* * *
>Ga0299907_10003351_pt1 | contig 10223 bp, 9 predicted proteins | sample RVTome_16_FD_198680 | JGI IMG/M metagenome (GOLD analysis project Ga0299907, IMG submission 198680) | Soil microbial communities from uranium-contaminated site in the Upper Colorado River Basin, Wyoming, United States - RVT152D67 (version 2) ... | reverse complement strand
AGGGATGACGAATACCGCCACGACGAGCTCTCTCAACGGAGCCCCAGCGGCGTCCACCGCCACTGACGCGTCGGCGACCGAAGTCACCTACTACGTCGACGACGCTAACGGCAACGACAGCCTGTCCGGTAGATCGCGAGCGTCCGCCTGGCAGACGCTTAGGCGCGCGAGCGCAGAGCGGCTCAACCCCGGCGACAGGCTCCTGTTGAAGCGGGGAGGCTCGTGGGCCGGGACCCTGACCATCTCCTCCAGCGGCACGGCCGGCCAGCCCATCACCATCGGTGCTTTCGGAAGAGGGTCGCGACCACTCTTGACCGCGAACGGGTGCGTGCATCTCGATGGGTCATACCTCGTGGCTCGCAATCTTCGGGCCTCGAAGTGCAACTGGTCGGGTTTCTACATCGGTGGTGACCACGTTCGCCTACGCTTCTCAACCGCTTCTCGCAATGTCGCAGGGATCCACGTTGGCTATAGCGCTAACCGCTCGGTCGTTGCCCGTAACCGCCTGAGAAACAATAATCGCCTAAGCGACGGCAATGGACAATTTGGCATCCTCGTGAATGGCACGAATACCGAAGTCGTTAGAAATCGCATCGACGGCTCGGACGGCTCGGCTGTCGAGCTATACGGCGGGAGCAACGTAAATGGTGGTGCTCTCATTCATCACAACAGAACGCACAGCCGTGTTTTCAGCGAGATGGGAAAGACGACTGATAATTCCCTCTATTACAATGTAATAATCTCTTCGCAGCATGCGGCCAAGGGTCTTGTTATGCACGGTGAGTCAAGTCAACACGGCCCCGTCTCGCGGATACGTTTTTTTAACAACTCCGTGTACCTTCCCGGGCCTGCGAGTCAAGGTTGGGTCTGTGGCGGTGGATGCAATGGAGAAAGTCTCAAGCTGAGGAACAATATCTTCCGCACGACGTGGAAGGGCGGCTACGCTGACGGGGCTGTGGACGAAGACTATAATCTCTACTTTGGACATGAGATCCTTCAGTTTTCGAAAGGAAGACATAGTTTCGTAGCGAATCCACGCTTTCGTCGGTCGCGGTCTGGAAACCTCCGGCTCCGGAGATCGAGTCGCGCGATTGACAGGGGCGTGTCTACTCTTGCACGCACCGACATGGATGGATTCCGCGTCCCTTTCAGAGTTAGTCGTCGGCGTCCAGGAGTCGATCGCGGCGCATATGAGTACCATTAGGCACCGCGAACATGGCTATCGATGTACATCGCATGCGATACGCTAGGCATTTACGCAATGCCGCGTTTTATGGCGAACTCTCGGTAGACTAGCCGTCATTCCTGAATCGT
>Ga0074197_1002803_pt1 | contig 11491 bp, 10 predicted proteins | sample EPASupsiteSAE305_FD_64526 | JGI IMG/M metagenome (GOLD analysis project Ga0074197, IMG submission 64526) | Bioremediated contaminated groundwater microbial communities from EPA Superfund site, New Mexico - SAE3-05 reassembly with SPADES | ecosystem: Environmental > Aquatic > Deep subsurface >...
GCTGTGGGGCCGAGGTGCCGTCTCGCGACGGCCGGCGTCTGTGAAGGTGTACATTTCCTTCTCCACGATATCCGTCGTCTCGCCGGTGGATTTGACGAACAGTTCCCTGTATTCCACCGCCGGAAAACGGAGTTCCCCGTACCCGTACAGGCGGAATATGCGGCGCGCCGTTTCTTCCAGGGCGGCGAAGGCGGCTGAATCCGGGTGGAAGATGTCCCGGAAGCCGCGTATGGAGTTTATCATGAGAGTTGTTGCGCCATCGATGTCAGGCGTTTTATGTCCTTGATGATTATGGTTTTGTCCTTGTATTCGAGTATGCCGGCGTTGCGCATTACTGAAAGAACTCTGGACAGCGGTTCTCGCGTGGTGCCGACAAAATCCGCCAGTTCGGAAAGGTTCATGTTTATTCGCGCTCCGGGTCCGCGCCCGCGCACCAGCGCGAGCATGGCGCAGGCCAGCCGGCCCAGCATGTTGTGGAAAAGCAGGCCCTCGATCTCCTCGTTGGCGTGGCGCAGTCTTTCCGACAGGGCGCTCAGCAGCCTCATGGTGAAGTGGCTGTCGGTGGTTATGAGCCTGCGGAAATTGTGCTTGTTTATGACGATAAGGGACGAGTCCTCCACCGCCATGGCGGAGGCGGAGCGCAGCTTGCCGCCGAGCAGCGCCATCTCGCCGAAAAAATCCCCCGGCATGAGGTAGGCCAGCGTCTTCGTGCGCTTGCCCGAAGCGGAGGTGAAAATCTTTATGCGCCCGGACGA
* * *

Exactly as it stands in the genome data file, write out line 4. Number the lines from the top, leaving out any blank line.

GCTGTGGGGCCGAGGTGCCGTCTCGCGACGGCCGGCGTCTGTGAAGGTGTACATTTCCTTCTCCACGATATCCGTCGTCTCGCCGGTGGATTTGACGAACAGTTCCCTGTATTCCACCGCCGGAAAACGGAGTTCCCCGTACCCGTACAGGCGGAATATGCGGCGCGCCGTTTCTTCCAGGGCGGCGAAGGCGGCTGAATCCGGGTGGAAGATGTCCCGGAAGCCGCGTATGGAGTTTATCATGAGAGTTGTTGCGCCATCGATGTCAGGCGTTTTATGTCCTTGATGATTATGGTTTTGTCCTTGTATTCGAGTATGCCGGCGTTGCGCATTACTGAAAGAACTCTGGACAGCGGTTCTCGCGTGGTGCCGACAAAATCCGCCAGTTCGGAAAGGTTCATGTTTATTCGCGCTCCGGGTCCGCGCCCGCGCACCAGCGCGAGCATGGCGCAGGCCAGCCGGCCCAGCATGTTGTGGAAAAGCAGGCCCTCGATCTCCTCGTTGGCGTGGCGCAGTCTTTCCGACAGGGCGCTCAGCAGCCTCATGGTGAAGTGGCTGTCGGTGGTTATGAGCCTGCGGAAATTGTGCTTGTTTATGACGATAAGGGACGAGTCCTCCACCGCCATGGCGGAGGCGGAGCGCAGCTTGCCGCCGAGCAGCGCCATCTCGCCGAAAAAATCCCCCGGCATGAGGTAGGCCAGCGTCTTCGTGCGCTTGCCCGAAGCGGAGGTGAAAATCTTTATGCGCCCGGACGA